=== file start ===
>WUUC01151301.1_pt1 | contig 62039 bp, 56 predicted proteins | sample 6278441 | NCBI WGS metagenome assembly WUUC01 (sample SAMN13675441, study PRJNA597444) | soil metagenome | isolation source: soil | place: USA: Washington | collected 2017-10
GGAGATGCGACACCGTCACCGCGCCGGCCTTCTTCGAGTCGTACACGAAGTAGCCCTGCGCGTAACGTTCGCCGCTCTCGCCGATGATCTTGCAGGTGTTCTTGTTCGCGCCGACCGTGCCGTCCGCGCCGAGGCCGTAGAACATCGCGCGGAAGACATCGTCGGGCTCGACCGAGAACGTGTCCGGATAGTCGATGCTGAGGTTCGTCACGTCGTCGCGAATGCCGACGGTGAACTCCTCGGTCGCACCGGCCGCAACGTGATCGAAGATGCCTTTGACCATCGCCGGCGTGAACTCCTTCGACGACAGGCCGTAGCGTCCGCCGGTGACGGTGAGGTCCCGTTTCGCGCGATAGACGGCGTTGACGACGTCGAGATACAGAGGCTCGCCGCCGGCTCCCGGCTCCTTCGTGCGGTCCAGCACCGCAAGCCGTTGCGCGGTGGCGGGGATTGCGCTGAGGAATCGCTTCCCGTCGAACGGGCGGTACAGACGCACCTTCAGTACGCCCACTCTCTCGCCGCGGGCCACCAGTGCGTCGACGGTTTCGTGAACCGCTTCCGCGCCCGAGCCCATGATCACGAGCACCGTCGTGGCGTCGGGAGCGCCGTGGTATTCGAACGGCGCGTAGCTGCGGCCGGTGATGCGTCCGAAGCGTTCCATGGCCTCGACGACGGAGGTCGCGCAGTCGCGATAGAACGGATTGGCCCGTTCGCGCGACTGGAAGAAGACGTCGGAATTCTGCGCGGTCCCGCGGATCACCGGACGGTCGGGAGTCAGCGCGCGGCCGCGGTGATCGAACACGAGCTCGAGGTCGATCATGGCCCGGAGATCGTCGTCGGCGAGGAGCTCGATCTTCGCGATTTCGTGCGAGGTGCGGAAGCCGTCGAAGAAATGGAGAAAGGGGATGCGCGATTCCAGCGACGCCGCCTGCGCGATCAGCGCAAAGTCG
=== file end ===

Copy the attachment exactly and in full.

>WUUC01151301.1_pt1 | contig 62039 bp, 56 predicted proteins | sample 6278441 | NCBI WGS metagenome assembly WUUC01 (sample SAMN13675441, study PRJNA597444) | soil metagenome | isolation source: soil | place: USA: Washington | collected 2017-10
GGAGATGCGACACCGTCACCGCGCCGGCCTTCTTCGAGTCGTACACGAAGTAGCCCTGCGCGTAACGTTCGCCGCTCTCGCCGATGATCTTGCAGGTGTTCTTGTTCGCGCCGACCGTGCCGTCCGCGCCGAGGCCGTAGAACATCGCGCGGAAGACATCGTCGGGCTCGACCGAGAACGTGTCCGGATAGTCGATGCTGAGGTTCGTCACGTCGTCGCGAATGCCGACGGTGAACTCCTCGGTCGCACCGGCCGCAACGTGATCGAAGATGCCTTTGACCATCGCCGGCGTGAACTCCTTCGACGACAGGCCGTAGCGTCCGCCGGTGACGGTGAGGTCCCGTTTCGCGCGATAGACGGCGTTGACGACGTCGAGATACAGAGGCTCGCCGCCGGCTCCCGGCTCCTTCGTGCGGTCCAGCACCGCAAGCCGTTGCGCGGTGGCGGGGATTGCGCTGAGGAATCGCTTCCCGTCGAACGGGCGGTACAGACGCACCTTCAGTACGCCCACTCTCTCGCCGCGGGCCACCAGTGCGTCGACGGTTTCGTGAACCGCTTCCGCGCCCGAGCCCATGATCACGAGCACCGTCGTGGCGTCGGGAGCGCCGTGGTATTCGAACGGCGCGTAGCTGCGGCCGGTGATGCGTCCGAAGCGTTCCATGGCCTCGACGACGGAGGTCGCGCAGTCGCGATAGAACGGATTGGCCCGTTCGCGCGACTGGAAGAAGACGTCGGAATTCTGCGCGGTCCCGCGGATCACCGGACGGTCGGGAGTCAGCGCGCGGCCGCGGTGATCGAACACGAGCTCGAGGTCGATCATGGCCCGGAGATCGTCGTCGGCGAGGAGCTCGATCTTCGCGATTTCGTGCGAGGTGCGGAAGCCGTCGAAGAAATGGAGAAAGGGGATGCGCGATTCCAGCGACGCCGCCTGCGCGATCAGCGCAAAGTCG